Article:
So what happens now?  Unless one or more NFL teams step up and bring in Kaepernick for their own workouts and one of them finally signs him, it appears inevitable that Kaep will bring another grievance or lawsuit against the NFL for continuing collusion.  For whatever reason, NFL owners seem more concerned over the backlash that might result from signing a player who had the audacity to kneel during the national anthem than they are over a backlash for employing domestic abusers, rapists, drug users, and even players convicted of manslaughter (Leonard Little & Donte Stallworth, look it up).  You can’t make this stuff up.  The NFL continues to lose my respect.

If It Were Up To The BCS, Part IV

If it were up to the BCS, the New England Patriots, with the best record in the NFL, and the Atlanta Falcons, with the best record in the NFC, would be playing each other for football’s world championship in Super Bowl XLIV…

Both teams were eliminated in their conference semifinals by the New York Jets and the Green Bay Packers respectively, both teams the last seed in their respective conferences.


Why Niners Fans Need To Cheer The Rams

The San Francisco 49ers are suddenly looking like they may validate owner Jed York’s pledge that they would make the playoffs this year. If they beat the Rams (in St. Louis) and Cardinals (at home) in weeks 16 and 17 of the NFL season, they would finish the season with a 7-9 record and as winner of the NFC West, assuming other games go as they likely should. Contrary to the usual mindset though, such a finish would be a worst case scenario for the fans, although a boon to the owners. Here’s why…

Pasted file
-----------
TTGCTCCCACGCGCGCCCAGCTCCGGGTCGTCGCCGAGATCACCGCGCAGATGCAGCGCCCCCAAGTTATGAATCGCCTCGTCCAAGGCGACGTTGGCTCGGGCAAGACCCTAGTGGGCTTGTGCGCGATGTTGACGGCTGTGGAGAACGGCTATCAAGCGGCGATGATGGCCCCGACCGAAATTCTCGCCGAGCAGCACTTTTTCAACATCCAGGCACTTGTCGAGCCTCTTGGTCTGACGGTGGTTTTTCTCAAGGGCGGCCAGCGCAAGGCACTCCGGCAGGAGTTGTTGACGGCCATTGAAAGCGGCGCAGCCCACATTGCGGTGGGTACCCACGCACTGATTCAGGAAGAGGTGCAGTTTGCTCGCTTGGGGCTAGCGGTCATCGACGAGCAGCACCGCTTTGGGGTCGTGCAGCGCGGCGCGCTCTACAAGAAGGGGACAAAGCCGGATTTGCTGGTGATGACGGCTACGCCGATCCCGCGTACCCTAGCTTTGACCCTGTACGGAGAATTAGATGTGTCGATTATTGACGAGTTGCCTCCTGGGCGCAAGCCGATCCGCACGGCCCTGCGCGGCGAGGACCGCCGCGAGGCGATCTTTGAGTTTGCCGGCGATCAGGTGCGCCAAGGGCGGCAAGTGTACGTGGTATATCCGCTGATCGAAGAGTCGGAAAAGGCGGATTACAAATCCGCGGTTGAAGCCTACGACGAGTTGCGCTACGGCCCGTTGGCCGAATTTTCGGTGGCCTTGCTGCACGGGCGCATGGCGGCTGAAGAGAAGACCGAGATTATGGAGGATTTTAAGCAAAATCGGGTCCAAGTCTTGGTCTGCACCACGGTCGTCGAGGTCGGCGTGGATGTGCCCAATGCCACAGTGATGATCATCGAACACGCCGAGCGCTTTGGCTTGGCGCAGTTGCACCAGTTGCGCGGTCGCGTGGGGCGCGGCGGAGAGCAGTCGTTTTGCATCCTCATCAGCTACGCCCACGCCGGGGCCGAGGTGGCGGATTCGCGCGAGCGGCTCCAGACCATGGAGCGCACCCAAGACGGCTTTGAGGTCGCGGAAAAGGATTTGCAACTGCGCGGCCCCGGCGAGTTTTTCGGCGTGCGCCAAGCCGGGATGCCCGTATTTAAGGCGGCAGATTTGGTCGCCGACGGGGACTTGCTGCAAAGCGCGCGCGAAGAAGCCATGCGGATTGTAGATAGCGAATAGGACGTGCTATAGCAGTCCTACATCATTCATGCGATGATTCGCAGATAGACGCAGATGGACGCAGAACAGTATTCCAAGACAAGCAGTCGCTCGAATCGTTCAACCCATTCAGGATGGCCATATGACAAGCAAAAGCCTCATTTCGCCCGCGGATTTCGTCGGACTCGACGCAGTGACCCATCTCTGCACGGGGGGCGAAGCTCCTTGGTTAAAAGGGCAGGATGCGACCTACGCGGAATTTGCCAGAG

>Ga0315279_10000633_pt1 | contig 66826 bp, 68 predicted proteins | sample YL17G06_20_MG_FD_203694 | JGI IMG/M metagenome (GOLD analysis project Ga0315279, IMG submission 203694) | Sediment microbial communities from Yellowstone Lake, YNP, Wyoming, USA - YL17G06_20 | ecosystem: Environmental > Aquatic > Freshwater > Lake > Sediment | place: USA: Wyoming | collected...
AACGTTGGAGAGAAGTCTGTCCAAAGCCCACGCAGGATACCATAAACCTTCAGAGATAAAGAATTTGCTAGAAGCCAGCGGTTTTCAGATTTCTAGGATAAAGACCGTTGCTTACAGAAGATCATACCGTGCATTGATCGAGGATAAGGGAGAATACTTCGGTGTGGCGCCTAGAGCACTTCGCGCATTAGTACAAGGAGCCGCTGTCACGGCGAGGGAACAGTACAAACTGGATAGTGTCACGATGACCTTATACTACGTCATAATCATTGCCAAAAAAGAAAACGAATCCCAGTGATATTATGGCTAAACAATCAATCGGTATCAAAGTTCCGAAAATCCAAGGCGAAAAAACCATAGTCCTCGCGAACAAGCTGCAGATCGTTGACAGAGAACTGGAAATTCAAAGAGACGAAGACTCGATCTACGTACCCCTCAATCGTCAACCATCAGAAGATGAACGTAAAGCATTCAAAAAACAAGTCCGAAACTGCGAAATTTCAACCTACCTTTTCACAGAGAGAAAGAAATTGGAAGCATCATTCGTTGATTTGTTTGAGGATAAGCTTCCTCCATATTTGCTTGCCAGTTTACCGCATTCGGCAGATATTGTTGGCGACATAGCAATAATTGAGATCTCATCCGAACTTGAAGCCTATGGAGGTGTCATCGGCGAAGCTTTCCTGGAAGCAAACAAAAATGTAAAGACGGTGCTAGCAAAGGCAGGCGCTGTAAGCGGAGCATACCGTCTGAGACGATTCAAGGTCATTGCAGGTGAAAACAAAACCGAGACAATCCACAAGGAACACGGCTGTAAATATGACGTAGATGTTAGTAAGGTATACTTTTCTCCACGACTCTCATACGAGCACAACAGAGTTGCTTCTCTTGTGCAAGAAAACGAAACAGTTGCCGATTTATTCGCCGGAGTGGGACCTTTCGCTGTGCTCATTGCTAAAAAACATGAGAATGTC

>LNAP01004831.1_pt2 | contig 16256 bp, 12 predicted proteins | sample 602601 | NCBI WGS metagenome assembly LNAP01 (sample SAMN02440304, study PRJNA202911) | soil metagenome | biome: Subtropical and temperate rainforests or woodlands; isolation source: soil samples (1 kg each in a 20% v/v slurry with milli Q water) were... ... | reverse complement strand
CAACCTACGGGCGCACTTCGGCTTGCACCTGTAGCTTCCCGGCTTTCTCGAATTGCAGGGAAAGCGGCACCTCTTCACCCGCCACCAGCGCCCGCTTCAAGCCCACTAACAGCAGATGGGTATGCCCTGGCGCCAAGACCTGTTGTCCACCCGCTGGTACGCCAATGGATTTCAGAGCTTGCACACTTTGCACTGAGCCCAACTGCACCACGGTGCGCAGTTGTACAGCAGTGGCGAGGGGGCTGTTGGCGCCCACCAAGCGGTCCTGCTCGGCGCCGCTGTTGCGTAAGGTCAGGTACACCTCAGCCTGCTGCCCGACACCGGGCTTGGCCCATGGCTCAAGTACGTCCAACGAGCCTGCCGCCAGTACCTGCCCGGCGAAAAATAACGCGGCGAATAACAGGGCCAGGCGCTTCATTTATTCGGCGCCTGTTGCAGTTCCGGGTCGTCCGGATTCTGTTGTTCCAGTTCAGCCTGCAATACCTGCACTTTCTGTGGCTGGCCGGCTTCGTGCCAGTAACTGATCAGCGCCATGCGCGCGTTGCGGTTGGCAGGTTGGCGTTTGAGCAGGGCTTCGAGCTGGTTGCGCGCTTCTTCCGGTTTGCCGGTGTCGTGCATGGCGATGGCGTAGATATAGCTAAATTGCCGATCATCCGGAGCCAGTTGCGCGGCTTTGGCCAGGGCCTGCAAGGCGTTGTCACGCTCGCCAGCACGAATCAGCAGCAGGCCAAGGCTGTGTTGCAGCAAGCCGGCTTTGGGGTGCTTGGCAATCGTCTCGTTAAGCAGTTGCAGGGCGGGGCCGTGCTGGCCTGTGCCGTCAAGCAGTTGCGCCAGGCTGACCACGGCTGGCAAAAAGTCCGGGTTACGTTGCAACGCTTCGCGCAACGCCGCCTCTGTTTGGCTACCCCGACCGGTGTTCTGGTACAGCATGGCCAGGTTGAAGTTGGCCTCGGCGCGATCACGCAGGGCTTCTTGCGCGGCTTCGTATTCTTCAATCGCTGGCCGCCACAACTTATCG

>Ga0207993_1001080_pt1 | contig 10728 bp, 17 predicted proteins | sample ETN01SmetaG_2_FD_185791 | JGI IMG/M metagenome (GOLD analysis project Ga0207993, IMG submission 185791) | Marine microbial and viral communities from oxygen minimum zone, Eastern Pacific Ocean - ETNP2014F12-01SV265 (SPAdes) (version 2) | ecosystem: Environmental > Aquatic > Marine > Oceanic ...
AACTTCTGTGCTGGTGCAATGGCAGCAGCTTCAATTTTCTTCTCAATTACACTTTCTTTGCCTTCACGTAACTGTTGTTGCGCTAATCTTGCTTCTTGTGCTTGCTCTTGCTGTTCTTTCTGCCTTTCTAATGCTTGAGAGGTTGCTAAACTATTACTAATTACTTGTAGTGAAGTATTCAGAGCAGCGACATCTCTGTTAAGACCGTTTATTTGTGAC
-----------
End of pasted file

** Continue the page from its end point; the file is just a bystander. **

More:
Making the playoffs, as most prognosticators predicted pre-season, would likely ensure that Mike Singletary remains as head coach of the 49ers. While the 2010 season has been disappointing in almost every respect—offense, defense, and special teams—the Niners would be unlikely to fire their head coach after he got them to the playoffs for the first time in nine seasons. Why is this bad news for the fans? Because the 49ers are one of the worst coached teams in the league. They have been outscored by 56 points in the 3rd quarter of games this year, which shows that other teams have been making the adjustments at half time, while the 49ers have not. Their clock management has been horrible with the Niners having to burn many timeouts early in the halves. Several opponents have noted that they knew what plays the Niners were running because they did nothing to change their appearance. These are all signs of poorly-coached teams.